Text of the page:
Todd Zeile: By the time Zeile arrived in Queens in 2000, he was already a veteran and was assigned the difficult task of replacing John Olerud at first base.  He had a fine year in 2000 and was integral to the team making the World Series, hitting .268/.356/.467 with 22 home runs while also going 16 for 53 in the postseason.  2001 was a struggle and he was dealt as part of a three team trade to the Colorado Rockies the following offseason in a move that Jeromy Burnitz (see below) and others to the Mets.  After continuing his journeyman career, the descendant of John Adams returned to Queens in 2004 in what would be his final season.  Although he didn’t put up great numbers, his final day as a major leaguer was a memorable one.  He started the final game of the season at catcher, his original position, and smacked a three-run bomb in his final at bat.  Not a bad day to end a 16 year career that included eleven teams.

Jeromy Burnitz: Burnitz was drafted by the Mets with the 17th pick of the 1990 draft and made his debut in 1993.  From then to ’94, he hit .241/.342/.424 in 474 plate appearances before being traded to the Cleveland Indians.  But it was when Burnitz arrived in Milwaukee that he started to develop his reputation as a power hitter.  With the Brewers, Burnitz had a slugging percentage of .508 and hit at least 31 homers from 1998-2001.  Needing to add some thump to the lineup, the Mets traded for him leading up to the 2003 season.  Unfortunately, Burnitz had an awful time in his return to New York, batting just .215/.311/.365 with 19 home runs.  He rebounded nicely during the first half of ’04, hitting .274/.344/.581 with 18 long balls through 65 games, but by July the Mets were out of contention and Burnitz and his salary were dealt to the Los Angeles Dodgers.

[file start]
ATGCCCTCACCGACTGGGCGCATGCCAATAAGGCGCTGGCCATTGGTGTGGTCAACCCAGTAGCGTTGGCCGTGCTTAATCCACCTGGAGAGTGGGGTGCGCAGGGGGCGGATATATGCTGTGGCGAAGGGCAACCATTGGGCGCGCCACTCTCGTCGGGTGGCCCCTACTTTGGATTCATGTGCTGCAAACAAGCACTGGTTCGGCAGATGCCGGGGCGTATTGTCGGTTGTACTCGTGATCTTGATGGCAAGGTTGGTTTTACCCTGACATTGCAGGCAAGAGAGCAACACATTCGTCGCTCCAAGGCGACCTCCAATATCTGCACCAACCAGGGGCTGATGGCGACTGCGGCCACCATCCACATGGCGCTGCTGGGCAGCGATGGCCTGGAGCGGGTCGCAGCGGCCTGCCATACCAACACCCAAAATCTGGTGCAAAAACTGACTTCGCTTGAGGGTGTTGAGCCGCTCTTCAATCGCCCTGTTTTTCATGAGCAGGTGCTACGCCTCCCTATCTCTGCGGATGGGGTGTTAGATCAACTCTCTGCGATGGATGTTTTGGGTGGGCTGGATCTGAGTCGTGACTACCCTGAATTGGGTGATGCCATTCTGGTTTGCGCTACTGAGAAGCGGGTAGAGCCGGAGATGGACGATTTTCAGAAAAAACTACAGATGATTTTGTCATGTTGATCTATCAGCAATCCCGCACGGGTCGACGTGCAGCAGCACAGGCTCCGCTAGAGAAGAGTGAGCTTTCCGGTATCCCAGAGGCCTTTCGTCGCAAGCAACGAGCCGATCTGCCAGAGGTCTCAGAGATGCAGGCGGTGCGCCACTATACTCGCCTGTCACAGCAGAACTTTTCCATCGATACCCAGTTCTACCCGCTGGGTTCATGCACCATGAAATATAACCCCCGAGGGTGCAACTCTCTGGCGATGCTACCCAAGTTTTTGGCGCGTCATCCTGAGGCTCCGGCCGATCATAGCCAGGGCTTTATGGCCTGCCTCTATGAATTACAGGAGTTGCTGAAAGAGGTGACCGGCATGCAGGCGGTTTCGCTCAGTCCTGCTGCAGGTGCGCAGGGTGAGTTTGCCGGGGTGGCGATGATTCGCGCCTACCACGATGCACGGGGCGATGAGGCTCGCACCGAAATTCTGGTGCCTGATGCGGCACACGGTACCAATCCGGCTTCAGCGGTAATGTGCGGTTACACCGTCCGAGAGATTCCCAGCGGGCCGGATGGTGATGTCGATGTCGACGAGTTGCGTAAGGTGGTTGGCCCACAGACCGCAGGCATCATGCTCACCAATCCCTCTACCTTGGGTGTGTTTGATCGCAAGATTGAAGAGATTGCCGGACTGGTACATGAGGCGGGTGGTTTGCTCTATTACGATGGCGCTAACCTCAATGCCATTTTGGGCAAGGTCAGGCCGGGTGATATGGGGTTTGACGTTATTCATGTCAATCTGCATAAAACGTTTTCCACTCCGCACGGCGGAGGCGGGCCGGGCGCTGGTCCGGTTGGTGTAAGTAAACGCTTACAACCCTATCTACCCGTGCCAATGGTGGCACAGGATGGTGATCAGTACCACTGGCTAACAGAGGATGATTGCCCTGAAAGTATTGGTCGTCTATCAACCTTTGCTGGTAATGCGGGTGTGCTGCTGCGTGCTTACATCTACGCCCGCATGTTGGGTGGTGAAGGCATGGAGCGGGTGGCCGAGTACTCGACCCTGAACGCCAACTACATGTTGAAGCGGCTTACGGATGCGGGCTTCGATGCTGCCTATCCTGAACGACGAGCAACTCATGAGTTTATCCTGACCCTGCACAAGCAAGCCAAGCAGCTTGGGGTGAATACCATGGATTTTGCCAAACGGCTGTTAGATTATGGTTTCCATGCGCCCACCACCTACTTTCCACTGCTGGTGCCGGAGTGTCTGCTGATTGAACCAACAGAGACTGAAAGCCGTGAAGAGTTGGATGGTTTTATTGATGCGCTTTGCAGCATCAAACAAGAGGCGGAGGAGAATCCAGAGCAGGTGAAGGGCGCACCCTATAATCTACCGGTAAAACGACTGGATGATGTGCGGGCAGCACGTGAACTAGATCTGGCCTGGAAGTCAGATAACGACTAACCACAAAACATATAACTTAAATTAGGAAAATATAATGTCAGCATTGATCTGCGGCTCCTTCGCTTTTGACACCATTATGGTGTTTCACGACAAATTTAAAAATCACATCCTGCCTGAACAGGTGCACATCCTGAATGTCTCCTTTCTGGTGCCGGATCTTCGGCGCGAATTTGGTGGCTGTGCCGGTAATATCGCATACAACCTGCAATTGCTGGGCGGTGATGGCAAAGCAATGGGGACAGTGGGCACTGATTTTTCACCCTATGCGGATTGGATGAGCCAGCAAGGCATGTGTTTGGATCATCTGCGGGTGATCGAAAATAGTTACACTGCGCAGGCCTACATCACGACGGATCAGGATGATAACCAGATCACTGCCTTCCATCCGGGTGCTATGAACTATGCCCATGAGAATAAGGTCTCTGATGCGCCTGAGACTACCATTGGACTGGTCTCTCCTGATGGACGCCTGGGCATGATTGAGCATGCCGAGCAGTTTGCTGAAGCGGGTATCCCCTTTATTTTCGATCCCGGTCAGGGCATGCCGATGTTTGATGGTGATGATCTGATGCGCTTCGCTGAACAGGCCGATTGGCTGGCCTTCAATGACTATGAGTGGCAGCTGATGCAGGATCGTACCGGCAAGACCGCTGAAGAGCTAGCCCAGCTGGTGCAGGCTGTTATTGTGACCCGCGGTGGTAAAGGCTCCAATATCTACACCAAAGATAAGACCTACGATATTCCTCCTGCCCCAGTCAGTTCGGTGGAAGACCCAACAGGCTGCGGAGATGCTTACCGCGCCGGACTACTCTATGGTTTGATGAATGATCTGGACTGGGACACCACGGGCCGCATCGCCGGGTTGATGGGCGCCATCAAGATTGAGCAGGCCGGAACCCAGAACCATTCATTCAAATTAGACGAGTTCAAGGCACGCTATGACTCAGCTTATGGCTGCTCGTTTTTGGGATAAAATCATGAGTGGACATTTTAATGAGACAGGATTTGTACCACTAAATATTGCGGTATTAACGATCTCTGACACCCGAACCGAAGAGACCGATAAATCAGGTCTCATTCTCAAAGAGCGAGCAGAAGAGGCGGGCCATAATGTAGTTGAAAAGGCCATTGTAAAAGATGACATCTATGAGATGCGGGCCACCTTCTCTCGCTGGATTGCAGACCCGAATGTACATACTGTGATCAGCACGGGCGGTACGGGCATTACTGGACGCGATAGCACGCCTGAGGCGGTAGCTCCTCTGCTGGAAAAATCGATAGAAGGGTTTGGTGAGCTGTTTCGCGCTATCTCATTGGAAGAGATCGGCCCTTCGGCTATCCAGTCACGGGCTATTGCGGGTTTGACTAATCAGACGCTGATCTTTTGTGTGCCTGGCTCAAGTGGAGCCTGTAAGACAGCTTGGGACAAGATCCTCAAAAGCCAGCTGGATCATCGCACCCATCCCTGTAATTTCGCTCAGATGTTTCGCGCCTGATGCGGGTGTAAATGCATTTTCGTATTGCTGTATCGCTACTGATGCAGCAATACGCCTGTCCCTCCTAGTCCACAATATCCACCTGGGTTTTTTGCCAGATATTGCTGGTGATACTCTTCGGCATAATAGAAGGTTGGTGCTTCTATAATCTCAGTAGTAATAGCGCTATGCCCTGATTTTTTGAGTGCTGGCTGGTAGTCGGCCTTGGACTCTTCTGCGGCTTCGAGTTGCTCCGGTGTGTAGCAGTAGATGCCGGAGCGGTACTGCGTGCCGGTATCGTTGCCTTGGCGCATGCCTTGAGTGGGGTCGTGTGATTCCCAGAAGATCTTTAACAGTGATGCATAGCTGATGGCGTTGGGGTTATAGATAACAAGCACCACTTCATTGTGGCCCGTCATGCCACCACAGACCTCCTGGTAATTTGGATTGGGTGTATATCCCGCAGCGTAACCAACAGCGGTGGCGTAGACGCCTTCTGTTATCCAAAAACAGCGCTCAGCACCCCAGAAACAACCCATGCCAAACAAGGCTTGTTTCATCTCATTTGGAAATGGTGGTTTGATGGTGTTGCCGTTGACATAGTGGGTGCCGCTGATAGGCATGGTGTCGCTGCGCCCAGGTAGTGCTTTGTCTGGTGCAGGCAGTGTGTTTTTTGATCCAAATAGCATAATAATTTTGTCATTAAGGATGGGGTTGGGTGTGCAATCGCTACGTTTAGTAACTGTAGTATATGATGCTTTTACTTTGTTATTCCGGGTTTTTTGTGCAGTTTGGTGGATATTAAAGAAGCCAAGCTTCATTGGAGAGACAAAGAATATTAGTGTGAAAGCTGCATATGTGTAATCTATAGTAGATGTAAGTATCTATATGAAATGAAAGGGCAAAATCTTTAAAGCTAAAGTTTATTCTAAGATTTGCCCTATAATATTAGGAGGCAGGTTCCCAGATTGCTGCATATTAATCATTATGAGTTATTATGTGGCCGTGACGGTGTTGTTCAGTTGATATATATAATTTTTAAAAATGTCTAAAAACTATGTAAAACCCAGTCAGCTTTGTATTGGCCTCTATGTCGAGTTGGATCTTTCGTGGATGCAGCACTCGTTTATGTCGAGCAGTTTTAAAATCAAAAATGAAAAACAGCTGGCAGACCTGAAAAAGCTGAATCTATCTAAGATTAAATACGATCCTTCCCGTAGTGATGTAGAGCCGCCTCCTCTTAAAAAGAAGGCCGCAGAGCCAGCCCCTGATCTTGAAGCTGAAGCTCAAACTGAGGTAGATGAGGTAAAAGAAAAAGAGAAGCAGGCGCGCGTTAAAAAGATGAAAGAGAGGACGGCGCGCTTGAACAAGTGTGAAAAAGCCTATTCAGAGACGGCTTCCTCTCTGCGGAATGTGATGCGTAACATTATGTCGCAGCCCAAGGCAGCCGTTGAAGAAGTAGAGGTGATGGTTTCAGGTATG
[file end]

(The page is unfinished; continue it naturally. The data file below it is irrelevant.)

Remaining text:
David Cone: Cone’s story is similar to Izzy’s, except that Cone had great success during his first stint with the Mets.  Although he was originally drafted by the Kansas City Royals, he pitched only 11 games there in 1986 before being traded to the Mets.  From 1988-91, Cone was dominant, going 62-35 with a 3.06 ERA, 1.115 WHIP, 3.00 K/BB and 8.8 K/9.  After being sent to the Toronto Blue Jays in the middle of 1992 (where he was enjoying another fine season with the Mets), Cone returned to Kansas City before making stops in the Bronx and Boston.  After sitting out the 2002 season, Cone made his return to the Mets, 10 years and 224 days since his last start while donning the blue and orange.  Like Izzy, his first outing went pretty well (5 IP, 2 H, 3 BB and 5 K), but a few sub-par starts and injuries forced Cone to retire.  Met fans are hoping that Izzy will not suffer the same fate.